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Plum grad Zezza provides solid, steadying presence for St. Francis (Pa.) women’s basketball

Chuck Curti
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Plum grad Courtney Zezza is on pace to become the all-time leader in blocked shots for St. Francis (Pa.) women’s basketball.

The St. Francis (Pa.) women’s basketball team rode a wave of momentum into the 2018-19 season. The Red Flash were coming off a Northeast Conference title and berth in the NCAA Tournament, and they had one of the nation’s best scorers, Jess Kovatch, returning.

The momentum quickly was halted by unforeseen setbacks.

Caitlyn Kroll, the team’s second-leading scorer as a freshman last season, transferred. Senior Jill Falvey, a valuable reserve, was lost to a season-ending injury. And coach Joe Haigh stepped away from the program, citing personal reasons.

So for interim coach Susan Robinson Fruchtl, SFU’s athletic director, having a steadying senior presence like Plum grad Courtney Zezza was a boon.

“Having Courtney and Jess who have been there and done that … they’ve remained pretty calm,” Robinson Fruchtl said. “They have kind of fought the battles and know what it takes. I feel like they didn’t let (the adversity) affect them.”

For Zezza, the proof is in the numbers. She is averaging personal bests in points (8.5) and rebounds (5.4), has remained a force as a shot-blocker — her 2.76 blocks rank eighth in the nation — and her 39.8-percent shooting from 3-point range is up more than 10 percent from the previous two seasons.

“I think I have definitely improved,” said the 6-foot-4 Zezza, who is closing on the program’s all-time shot-blocking mark. “I’ve been in the gym a lot. My teammates have confidence in me, especially since I’ve been shooting outside more. They trust me and know where to find me.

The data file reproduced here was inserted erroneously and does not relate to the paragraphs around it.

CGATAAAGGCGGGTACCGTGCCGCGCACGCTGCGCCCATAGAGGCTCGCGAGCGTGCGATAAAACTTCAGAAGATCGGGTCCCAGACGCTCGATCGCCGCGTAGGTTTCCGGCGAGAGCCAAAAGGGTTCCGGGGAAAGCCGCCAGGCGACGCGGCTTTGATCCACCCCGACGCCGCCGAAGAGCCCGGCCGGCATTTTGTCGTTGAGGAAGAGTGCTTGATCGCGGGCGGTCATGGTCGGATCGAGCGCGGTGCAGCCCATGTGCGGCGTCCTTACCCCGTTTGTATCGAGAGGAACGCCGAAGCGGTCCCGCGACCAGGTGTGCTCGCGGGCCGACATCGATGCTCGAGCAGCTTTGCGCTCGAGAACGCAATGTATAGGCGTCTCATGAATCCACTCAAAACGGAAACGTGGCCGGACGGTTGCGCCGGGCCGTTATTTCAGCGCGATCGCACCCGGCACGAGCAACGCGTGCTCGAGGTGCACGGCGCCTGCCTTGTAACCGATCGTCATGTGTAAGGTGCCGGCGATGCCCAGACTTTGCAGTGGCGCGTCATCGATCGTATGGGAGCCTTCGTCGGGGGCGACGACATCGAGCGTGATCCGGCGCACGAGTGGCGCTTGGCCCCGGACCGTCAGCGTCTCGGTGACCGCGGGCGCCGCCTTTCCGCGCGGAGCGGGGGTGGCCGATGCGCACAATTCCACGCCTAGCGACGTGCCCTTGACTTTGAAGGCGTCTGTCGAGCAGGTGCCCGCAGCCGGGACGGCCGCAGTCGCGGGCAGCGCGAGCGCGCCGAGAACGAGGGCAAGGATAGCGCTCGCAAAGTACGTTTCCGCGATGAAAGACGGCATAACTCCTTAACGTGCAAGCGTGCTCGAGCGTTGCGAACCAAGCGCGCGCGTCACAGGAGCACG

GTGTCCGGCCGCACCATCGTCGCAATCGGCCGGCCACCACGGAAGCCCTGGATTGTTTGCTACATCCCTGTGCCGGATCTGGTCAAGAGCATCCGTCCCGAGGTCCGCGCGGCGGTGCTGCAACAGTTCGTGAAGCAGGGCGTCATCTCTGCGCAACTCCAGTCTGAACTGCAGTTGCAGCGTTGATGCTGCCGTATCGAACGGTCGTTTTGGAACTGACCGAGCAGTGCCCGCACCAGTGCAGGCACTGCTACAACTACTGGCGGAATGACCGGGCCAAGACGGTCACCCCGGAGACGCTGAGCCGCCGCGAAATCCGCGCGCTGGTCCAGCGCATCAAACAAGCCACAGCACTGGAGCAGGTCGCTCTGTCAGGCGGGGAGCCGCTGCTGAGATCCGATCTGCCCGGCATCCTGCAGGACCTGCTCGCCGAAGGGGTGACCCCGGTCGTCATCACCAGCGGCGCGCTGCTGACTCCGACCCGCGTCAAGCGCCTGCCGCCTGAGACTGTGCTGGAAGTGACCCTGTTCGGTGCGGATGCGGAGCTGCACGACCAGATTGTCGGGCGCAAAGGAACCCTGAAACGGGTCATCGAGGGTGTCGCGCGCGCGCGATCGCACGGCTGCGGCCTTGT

“In high school, I might have taken one (3-pointer) in my whole career, and I think having that confidence outside the paint has really helped me grow as a player.”

Robinson Fruchtl didn’t make major changes, but Zezza and her teammates had to adapt to at least a few new strategies. The biggest change was on defense, where Robinson Fruchtl switched from Haigh’s frenetic, pressing style to more of a half-court scheme.

Offensively, the Red Flash (9-12, 6-3 NEC as of publication time) use a lot of motion to try to take advantage of inside-outside opportunities. This is where Zezza has proven to be most valuable with her ability to score from the paint or the perimeter.

“She has a good basketball brain,” Robinson Fruchtl said. “She’s usually in the right place on the court. She knows within the course of the offense where she is going to be open and reads things pretty well.

“I think she’s a very good teammate and a very good team player. She’s what being a teammate is all about.”

After enduring a three-game NEC losing streak in mid-January, the Red Flash worked themselves into a tie for second in the conference. While preseason favorite Robert Morris showed no signs of slowing down, Zezza said the NEC is anybody’s to win come March.

“Everybody is such great competition, and in this conference, anybody can win any game,” she said. “It just depends on how they’re playing that day.”

With her college days rapidly drawing to a close, Zezza has begun to think about her future, expressing a desire to play overseas once she hangs up her Red Flash uniform. As for her ideal basketball destination? Anywhere is fine with her.

“I’ve never left the country,” Zezza said, laughing. “I think it would be a good experience even if I do it for one year. I could at least say I did it.”

Chuck Curti is a Tribune-Review staff writer. You can contact Chuck at [email protected] or via Twitter @CCurti_Trib.